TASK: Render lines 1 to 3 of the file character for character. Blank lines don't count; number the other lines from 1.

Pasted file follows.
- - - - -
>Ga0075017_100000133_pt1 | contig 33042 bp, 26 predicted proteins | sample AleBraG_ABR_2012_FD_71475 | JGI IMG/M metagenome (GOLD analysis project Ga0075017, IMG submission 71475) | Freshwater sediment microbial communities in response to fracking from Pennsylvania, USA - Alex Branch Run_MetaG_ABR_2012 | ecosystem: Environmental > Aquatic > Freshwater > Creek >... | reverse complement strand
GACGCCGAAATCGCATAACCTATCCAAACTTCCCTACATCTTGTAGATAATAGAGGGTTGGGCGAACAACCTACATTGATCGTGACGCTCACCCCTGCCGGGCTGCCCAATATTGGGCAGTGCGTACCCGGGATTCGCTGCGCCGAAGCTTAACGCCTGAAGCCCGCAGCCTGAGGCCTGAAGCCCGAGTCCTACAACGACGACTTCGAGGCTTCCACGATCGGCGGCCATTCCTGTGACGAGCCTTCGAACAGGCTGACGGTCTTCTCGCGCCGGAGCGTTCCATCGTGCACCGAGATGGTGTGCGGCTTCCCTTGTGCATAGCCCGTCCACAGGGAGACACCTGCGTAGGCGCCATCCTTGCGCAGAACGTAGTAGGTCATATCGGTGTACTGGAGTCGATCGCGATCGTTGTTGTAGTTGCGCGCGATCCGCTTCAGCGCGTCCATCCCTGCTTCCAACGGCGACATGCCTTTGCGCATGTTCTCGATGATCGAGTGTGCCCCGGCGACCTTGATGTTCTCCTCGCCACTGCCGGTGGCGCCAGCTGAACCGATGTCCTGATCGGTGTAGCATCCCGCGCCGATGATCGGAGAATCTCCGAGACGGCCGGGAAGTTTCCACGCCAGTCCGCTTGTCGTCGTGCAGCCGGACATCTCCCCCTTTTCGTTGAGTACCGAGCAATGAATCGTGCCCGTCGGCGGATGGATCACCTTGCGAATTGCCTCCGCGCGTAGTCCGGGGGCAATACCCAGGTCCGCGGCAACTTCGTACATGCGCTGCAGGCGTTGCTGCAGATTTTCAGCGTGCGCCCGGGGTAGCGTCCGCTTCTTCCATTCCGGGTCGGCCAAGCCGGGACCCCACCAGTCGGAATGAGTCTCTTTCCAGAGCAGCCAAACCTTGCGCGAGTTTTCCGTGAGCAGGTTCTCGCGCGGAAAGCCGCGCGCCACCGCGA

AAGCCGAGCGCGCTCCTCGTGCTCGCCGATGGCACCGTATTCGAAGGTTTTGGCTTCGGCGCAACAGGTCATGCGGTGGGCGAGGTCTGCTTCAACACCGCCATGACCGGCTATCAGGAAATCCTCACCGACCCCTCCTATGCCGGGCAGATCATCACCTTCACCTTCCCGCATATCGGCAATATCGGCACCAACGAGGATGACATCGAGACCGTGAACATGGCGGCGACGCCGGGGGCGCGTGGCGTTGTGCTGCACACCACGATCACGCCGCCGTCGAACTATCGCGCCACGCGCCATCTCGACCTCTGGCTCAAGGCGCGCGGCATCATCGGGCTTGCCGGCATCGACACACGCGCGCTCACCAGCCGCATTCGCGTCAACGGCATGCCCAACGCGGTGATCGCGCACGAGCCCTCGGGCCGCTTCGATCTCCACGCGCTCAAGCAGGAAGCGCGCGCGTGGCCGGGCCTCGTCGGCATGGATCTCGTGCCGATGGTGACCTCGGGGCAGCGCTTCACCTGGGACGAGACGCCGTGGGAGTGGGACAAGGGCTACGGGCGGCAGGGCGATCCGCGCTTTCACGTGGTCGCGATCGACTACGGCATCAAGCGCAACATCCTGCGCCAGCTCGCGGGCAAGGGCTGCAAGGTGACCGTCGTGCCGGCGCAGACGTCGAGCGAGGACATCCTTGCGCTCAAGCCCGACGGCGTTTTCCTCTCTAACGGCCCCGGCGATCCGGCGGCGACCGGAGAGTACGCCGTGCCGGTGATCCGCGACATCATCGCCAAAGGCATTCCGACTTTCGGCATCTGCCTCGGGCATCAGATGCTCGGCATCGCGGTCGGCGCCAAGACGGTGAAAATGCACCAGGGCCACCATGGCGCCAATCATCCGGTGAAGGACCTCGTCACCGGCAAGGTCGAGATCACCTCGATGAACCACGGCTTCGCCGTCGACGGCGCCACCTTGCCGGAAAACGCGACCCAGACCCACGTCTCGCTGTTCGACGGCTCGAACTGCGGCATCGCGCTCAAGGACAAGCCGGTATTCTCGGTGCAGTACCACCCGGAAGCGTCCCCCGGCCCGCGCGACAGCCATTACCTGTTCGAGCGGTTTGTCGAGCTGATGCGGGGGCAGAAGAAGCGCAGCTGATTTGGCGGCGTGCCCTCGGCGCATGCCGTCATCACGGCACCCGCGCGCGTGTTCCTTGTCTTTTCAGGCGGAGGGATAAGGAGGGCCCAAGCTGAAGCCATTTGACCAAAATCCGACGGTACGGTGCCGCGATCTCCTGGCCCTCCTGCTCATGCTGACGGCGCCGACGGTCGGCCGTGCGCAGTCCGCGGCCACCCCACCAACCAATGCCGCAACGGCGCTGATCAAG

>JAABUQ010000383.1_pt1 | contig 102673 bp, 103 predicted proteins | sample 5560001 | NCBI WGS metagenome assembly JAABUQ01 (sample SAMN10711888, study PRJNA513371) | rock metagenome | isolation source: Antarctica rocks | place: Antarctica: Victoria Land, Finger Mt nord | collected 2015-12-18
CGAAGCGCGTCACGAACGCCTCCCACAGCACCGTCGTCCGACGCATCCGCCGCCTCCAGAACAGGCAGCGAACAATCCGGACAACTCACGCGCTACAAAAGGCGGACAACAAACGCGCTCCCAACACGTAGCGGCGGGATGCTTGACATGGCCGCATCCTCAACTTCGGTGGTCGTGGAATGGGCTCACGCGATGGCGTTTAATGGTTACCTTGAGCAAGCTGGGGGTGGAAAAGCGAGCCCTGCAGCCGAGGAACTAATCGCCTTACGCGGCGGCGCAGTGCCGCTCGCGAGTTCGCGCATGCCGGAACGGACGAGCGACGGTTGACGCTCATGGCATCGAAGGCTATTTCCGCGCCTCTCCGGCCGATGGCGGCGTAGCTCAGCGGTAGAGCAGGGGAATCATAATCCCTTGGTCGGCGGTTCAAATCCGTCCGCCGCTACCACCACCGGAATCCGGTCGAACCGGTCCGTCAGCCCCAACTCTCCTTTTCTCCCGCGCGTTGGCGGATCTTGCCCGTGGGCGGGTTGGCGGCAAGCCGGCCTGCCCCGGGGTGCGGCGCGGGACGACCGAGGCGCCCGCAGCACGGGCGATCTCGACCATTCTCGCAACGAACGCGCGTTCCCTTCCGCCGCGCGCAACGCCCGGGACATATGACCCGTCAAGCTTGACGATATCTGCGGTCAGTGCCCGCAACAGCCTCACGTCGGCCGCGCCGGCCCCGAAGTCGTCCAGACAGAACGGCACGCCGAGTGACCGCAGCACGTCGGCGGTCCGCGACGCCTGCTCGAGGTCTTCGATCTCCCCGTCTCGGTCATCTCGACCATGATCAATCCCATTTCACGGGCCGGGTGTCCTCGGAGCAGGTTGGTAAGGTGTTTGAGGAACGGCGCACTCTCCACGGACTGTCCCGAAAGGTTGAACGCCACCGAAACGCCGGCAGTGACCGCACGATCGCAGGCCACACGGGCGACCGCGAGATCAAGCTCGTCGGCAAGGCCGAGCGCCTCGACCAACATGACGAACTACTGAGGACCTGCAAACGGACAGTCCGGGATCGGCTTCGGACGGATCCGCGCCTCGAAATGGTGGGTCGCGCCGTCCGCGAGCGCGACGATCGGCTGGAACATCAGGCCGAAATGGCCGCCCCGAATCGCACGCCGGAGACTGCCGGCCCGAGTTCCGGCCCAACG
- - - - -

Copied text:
>Ga0075017_100000133_pt1 | contig 33042 bp, 26 predicted proteins | sample AleBraG_ABR_2012_FD_71475 | JGI IMG/M metagenome (GOLD analysis project Ga0075017, IMG submission 71475) | Freshwater sediment microbial communities in response to fracking from Pennsylvania, USA - Alex Branch Run_MetaG_ABR_2012 | ecosystem: Environmental > Aquatic > Freshwater > Creek >... | reverse complement strand
GACGCCGAAATCGCATAACCTATCCAAACTTCCCTACATCTTGTAGATAATAGAGGGTTGGGCGAACAACCTACATTGATCGTGACGCTCACCCCTGCCGGGCTGCCCAATATTGGGCAGTGCGTACCCGGGATTCGCTGCGCCGAAGCTTAACGCCTGAAGCCCGCAGCCTGAGGCCTGAAGCCCGAGTCCTACAACGACGACTTCGAGGCTTCCACGATCGGCGGCCATTCCTGTGACGAGCCTTCGAACAGGCTGACGGTCTTCTCGCGCCGGAGCGTTCCATCGTGCACCGAGATGGTGTGCGGCTTCCCTTGTGCATAGCCCGTCCACAGGGAGACACCTGCGTAGGCGCCATCCTTGCGCAGAACGTAGTAGGTCATATCGGTGTACTGGAGTCGATCGCGATCGTTGTTGTAGTTGCGCGCGATCCGCTTCAGCGCGTCCATCCCTGCTTCCAACGGCGACATGCCTTTGCGCATGTTCTCGATGATCGAGTGTGCCCCGGCGACCTTGATGTTCTCCTCGCCACTGCCGGTGGCGCCAGCTGAACCGATGTCCTGATCGGTGTAGCATCCCGCGCCGATGATCGGAGAATCTCCGAGACGGCCGGGAAGTTTCCACGCCAGTCCGCTTGTCGTCGTGCAGCCGGACATCTCCCCCTTTTCGTTGAGTACCGAGCAATGAATCGTGCCCGTCGGCGGATGGATCACCTTGCGAATTGCCTCCGCGCGTAGTCCGGGGGCAATACCCAGGTCCGCGGCAACTTCGTACATGCGCTGCAGGCGTTGCTGCAGATTTTCAGCGTGCGCCCGGGGTAGCGTCCGCTTCTTCCATTCCGGGTCGGCCAAGCCGGGACCCCACCAGTCGGAATGAGTCTCTTTCCAGAGCAGCCAAACCTTGCGCGAGTTTTCCGTGAGCAGGTTCTCGCGCGGAAAGCCGCGCGCCACCGCGA

AAGCCGAGCGCGCTCCTCGTGCTCGCCGATGGCACCGTATTCGAAGGTTTTGGCTTCGGCGCAACAGGTCATGCGGTGGGCGAGGTCTGCTTCAACACCGCCATGACCGGCTATCAGGAAATCCTCACCGACCCCTCCTATGCCGGGCAGATCATCACCTTCACCTTCCCGCATATCGGCAATATCGGCACCAACGAGGATGACATCGAGACCGTGAACATGGCGGCGACGCCGGGGGCGCGTGGCGTTGTGCTGCACACCACGATCACGCCGCCGTCGAACTATCGCGCCACGCGCCATCTCGACCTCTGGCTCAAGGCGCGCGGCATCATCGGGCTTGCCGGCATCGACACACGCGCGCTCACCAGCCGCATTCGCGTCAACGGCATGCCCAACGCGGTGATCGCGCACGAGCCCTCGGGCCGCTTCGATCTCCACGCGCTCAAGCAGGAAGCGCGCGCGTGGCCGGGCCTCGTCGGCATGGATCTCGTGCCGATGGTGACCTCGGGGCAGCGCTTCACCTGGGACGAGACGCCGTGGGAGTGGGACAAGGGCTACGGGCGGCAGGGCGATCCGCGCTTTCACGTGGTCGCGATCGACTACGGCATCAAGCGCAACATCCTGCGCCAGCTCGCGGGCAAGGGCTGCAAGGTGACCGTCGTGCCGGCGCAGACGTCGAGCGAGGACATCCTTGCGCTCAAGCCCGACGGCGTTTTCCTCTCTAACGGCCCCGGCGATCCGGCGGCGACCGGAGAGTACGCCGTGCCGGTGATCCGCGACATCATCGCCAAAGGCATTCCGACTTTCGGCATCTGCCTCGGGCATCAGATGCTCGGCATCGCGGTCGGCGCCAAGACGGTGAAAATGCACCAGGGCCACCATGGCGCCAATCATCCGGTGAAGGACCTCGTCACCGGCAAGGTCGAGATCACCTCGATGAACCACGGCTTCGCCGTCGACGGCGCCACCTTGCCGGAAAACGCGACCCAGACCCACGTCTCGCTGTTCGACGGCTCGAACTGCGGCATCGCGCTCAAGGACAAGCCGGTATTCTCGGTGCAGTACCACCCGGAAGCGTCCCCCGGCCCGCGCGACAGCCATTACCTGTTCGAGCGGTTTGTCGAGCTGATGCGGGGGCAGAAGAAGCGCAGCTGATTTGGCGGCGTGCCCTCGGCGCATGCCGTCATCACGGCACCCGCGCGCGTGTTCCTTGTCTTTTCAGGCGGAGGGATAAGGAGGGCCCAAGCTGAAGCCATTTGACCAAAATCCGACGGTACGGTGCCGCGATCTCCTGGCCCTCCTGCTCATGCTGACGGCGCCGACGGTCGGCCGTGCGCAGTCCGCGGCCACCCCACCAACCAATGCCGCAACGGCGCTGATCAAG